AS I SEE IT: TERRY MURDEN
A week that began with a call for greater leadership from the Prime Minister and a row over his views on devolution ended with two policy statements that he hopes will help define his period in Downing Street, not only as a leader but as a committed unionist.
Boris Johnson set out plans to seize control of the green agenda which will frame all our lives and, without notice, he found £16.5 billion to rebuild Britain’s defences. In both statements there was a message to the four nations of the UK that Westminster was a unifying, not a divisive force.
After being taunted by the Scottish nationalists over his comments that devolution had been a “disaster” the Scottish Government barely uttered a word in response to his announcements on either policy. That’s because it’s difficult to argue against investment in two sectors in which Scotland can be a world leader: it has a major foothold in renewables and a long history and capability in defence manufacturing and technology. On top of that, Mr Johnson is extending his defence policy into the new area of cyber warfare in which Scotland is also positioning itself as a leading player.
The green agenda is one on which all parties largely agree, so the SNP is not likely to challenge investment in hydrogen and wind power. As for defence, Mr Johnson made clear the political message in his plans. In his statement to the Commons, he said: “If there was one policy which strengthens the UK in every possible sense, it is building more ships for the Royal Navy.”
He may like to think of himself as a modern day Churchill but there was a whiff of Harold Wilson in his comments as he spoke of a “renaissance of British shipbuilding across the UK – in Glasgow and Rosyth, Belfast, Appledore and Birkenhead – guaranteeing jobs and illuminating the benefits of the Union in the white light of the arc welder’s torch.”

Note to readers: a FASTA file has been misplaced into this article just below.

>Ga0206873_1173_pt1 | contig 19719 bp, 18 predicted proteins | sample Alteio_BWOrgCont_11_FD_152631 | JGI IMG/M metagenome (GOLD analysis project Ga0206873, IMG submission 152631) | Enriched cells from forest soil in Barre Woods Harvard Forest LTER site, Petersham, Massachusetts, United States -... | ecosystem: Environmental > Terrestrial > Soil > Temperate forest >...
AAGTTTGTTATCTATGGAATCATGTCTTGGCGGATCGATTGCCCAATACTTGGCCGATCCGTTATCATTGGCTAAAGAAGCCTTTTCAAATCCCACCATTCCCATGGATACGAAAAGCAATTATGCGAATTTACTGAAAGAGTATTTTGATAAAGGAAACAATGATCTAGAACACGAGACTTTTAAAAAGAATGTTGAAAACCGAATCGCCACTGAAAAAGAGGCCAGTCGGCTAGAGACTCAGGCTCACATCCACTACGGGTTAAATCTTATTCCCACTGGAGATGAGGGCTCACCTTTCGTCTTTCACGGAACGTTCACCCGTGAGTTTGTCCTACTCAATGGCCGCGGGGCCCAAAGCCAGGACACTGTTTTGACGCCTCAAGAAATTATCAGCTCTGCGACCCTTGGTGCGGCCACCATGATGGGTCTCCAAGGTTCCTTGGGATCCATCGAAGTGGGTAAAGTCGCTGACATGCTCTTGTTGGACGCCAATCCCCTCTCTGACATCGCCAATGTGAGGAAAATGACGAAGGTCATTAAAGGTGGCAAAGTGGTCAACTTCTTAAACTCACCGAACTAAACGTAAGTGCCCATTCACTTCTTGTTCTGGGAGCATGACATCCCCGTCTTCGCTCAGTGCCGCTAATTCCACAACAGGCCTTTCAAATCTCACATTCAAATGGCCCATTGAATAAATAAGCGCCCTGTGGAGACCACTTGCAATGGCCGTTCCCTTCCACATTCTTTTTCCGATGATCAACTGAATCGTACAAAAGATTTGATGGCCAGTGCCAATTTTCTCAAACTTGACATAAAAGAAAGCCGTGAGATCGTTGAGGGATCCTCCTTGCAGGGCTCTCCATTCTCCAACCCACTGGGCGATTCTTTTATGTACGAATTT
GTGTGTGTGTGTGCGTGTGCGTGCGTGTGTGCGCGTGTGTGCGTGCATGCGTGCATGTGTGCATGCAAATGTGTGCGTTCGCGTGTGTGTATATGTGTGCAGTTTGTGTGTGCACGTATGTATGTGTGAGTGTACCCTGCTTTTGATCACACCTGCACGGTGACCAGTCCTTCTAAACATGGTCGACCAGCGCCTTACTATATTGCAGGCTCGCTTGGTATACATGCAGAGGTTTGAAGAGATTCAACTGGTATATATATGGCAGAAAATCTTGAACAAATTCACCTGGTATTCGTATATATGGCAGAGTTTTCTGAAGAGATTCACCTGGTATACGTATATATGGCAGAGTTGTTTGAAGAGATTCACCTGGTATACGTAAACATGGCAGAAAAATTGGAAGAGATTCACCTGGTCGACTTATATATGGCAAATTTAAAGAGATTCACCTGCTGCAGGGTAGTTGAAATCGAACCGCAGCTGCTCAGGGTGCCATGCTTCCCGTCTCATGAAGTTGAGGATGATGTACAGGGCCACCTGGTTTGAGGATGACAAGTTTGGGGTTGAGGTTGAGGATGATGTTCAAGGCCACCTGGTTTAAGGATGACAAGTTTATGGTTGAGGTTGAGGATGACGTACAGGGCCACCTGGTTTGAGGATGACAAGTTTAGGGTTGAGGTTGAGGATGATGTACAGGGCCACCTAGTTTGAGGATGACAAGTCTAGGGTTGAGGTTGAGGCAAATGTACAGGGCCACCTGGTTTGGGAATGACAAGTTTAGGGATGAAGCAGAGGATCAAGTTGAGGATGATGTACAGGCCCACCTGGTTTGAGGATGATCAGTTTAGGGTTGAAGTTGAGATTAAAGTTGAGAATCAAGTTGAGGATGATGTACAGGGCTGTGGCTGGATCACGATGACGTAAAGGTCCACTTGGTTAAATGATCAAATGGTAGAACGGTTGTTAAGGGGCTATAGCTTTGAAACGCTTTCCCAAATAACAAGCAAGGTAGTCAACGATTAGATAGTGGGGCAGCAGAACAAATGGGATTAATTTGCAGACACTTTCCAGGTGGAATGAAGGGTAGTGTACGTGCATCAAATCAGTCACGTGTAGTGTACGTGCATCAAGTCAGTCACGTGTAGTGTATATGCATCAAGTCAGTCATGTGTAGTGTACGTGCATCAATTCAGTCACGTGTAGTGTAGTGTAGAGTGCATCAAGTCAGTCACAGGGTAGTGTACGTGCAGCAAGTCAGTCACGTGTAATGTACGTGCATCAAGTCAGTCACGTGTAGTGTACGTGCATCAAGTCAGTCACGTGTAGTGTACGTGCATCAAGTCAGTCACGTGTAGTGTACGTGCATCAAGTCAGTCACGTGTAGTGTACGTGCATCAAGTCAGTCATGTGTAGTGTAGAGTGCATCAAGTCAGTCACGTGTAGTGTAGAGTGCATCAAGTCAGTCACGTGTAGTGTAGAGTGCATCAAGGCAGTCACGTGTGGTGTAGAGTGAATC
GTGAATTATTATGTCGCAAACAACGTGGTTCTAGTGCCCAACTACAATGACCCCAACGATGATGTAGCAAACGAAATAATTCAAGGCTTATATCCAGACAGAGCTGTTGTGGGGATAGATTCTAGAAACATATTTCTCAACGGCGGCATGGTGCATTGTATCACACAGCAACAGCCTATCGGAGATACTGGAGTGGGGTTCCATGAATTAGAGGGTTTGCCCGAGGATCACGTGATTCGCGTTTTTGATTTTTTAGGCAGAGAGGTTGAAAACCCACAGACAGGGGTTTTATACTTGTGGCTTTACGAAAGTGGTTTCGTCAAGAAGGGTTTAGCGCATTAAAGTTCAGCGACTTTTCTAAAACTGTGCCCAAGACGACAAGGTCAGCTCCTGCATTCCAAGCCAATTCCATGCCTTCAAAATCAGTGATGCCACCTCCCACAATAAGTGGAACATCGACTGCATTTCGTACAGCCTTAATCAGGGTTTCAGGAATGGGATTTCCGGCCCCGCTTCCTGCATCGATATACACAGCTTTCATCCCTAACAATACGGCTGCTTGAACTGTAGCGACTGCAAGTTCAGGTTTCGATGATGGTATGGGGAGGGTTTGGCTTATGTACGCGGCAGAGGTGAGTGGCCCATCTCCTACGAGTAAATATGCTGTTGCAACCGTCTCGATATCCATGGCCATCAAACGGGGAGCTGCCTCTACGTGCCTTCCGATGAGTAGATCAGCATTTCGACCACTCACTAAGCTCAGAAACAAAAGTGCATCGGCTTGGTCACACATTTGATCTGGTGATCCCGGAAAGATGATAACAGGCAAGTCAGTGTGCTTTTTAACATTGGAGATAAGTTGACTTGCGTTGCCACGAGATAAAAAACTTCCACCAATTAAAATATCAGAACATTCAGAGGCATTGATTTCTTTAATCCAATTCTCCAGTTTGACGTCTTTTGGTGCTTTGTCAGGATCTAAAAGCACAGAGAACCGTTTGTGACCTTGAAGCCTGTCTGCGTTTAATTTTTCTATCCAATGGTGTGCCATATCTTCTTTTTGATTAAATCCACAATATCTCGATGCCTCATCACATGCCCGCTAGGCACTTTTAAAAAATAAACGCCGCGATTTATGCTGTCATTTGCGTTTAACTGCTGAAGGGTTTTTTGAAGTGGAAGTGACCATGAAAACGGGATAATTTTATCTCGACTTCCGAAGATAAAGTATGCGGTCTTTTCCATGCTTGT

At last, after years of being sidetracked by Brexit and latterly the pandemic, the Prime Minister was providing a road map, putting flesh on his pledge to “build back better”. As such he has thrown down the gauntlet to the devolved administrations, making it clear that they would be better off working with the union, rather than fighting constant battles against it.
Rightly, they suspect he has little respect for what they have achieved and believe he might curb their powers. The debate on the impact and effectiveness of devolution will now run parallel with all the other constitutional arguments. Armed with the Prime Minister’s poor showing in opinion polls and his “power grab” Internal Market Bill, the Scottish nationalists are building momentum towards an independence referendum.
However, this was the week when Downing Street re-energised the long-neglected case for the union and attempted to reclaim ground lost to the nationalists. Mr Johnson has stamped a Tory patent on the green revolution that he claims will transform British society and the economy, and leaves other parties merely nodding in agreement. On defence he has parked his tanks, almost literally, on Nicola Sturgeon’s lawn. She may not want Trident, but she will not be keen to go to war with the Tories over investment in the Clyde and Rosyth.